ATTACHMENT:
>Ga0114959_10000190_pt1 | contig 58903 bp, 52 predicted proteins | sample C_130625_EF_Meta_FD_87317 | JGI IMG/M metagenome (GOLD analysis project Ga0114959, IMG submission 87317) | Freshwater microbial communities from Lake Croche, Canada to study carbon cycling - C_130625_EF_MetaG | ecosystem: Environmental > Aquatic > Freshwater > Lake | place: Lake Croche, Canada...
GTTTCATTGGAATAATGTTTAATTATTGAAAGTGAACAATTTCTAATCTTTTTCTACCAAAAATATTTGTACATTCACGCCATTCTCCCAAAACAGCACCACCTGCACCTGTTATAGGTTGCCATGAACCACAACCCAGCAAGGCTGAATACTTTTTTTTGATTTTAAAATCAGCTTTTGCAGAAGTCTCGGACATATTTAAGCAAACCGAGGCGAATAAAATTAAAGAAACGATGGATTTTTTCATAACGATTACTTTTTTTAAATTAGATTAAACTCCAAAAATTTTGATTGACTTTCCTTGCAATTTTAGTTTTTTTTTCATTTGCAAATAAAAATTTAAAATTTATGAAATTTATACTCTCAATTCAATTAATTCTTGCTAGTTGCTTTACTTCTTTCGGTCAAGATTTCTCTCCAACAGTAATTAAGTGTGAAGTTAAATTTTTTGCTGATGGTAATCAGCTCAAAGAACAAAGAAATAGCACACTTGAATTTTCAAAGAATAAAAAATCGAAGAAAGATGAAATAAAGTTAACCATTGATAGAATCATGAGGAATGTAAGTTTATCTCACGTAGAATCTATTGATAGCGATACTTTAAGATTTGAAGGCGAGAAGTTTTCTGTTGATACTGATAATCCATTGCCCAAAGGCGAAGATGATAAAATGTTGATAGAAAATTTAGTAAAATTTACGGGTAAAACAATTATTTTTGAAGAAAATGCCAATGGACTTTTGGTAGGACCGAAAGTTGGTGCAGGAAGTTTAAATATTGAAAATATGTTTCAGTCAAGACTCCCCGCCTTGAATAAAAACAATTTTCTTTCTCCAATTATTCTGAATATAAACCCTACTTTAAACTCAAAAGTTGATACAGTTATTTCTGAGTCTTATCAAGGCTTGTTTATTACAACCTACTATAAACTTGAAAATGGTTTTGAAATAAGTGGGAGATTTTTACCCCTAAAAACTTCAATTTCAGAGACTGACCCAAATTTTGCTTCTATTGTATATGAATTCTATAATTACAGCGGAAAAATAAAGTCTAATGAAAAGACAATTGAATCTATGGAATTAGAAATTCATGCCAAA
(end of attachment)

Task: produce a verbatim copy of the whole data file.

>Ga0114959_10000190_pt1 | contig 58903 bp, 52 predicted proteins | sample C_130625_EF_Meta_FD_87317 | JGI IMG/M metagenome (GOLD analysis project Ga0114959, IMG submission 87317) | Freshwater microbial communities from Lake Croche, Canada to study carbon cycling - C_130625_EF_MetaG | ecosystem: Environmental > Aquatic > Freshwater > Lake | place: Lake Croche, Canada...
GTTTCATTGGAATAATGTTTAATTATTGAAAGTGAACAATTTCTAATCTTTTTCTACCAAAAATATTTGTACATTCACGCCATTCTCCCAAAACAGCACCACCTGCACCTGTTATAGGTTGCCATGAACCACAACCCAGCAAGGCTGAATACTTTTTTTTGATTTTAAAATCAGCTTTTGCAGAAGTCTCGGACATATTTAAGCAAACCGAGGCGAATAAAATTAAAGAAACGATGGATTTTTTCATAACGATTACTTTTTTTAAATTAGATTAAACTCCAAAAATTTTGATTGACTTTCCTTGCAATTTTAGTTTTTTTTTCATTTGCAAATAAAAATTTAAAATTTATGAAATTTATACTCTCAATTCAATTAATTCTTGCTAGTTGCTTTACTTCTTTCGGTCAAGATTTCTCTCCAACAGTAATTAAGTGTGAAGTTAAATTTTTTGCTGATGGTAATCAGCTCAAAGAACAAAGAAATAGCACACTTGAATTTTCAAAGAATAAAAAATCGAAGAAAGATGAAATAAAGTTAACCATTGATAGAATCATGAGGAATGTAAGTTTATCTCACGTAGAATCTATTGATAGCGATACTTTAAGATTTGAAGGCGAGAAGTTTTCTGTTGATACTGATAATCCATTGCCCAAAGGCGAAGATGATAAAATGTTGATAGAAAATTTAGTAAAATTTACGGGTAAAACAATTATTTTTGAAGAAAATGCCAATGGACTTTTGGTAGGACCGAAAGTTGGTGCAGGAAGTTTAAATATTGAAAATATGTTTCAGTCAAGACTCCCCGCCTTGAATAAAAACAATTTTCTTTCTCCAATTATTCTGAATATAAACCCTACTTTAAACTCAAAAGTTGATACAGTTATTTCTGAGTCTTATCAAGGCTTGTTTATTACAACCTACTATAAACTTGAAAATGGTTTTGAAATAAGTGGGAGATTTTTACCCCTAAAAACTTCAATTTCAGAGACTGACCCAAATTTTGCTTCTATTGTATATGAATTCTATAATTACAGCGGAAAAATAAAGTCTAATGAAAAGACAATTGAATCTATGGAATTAGAAATTCATGCCAAA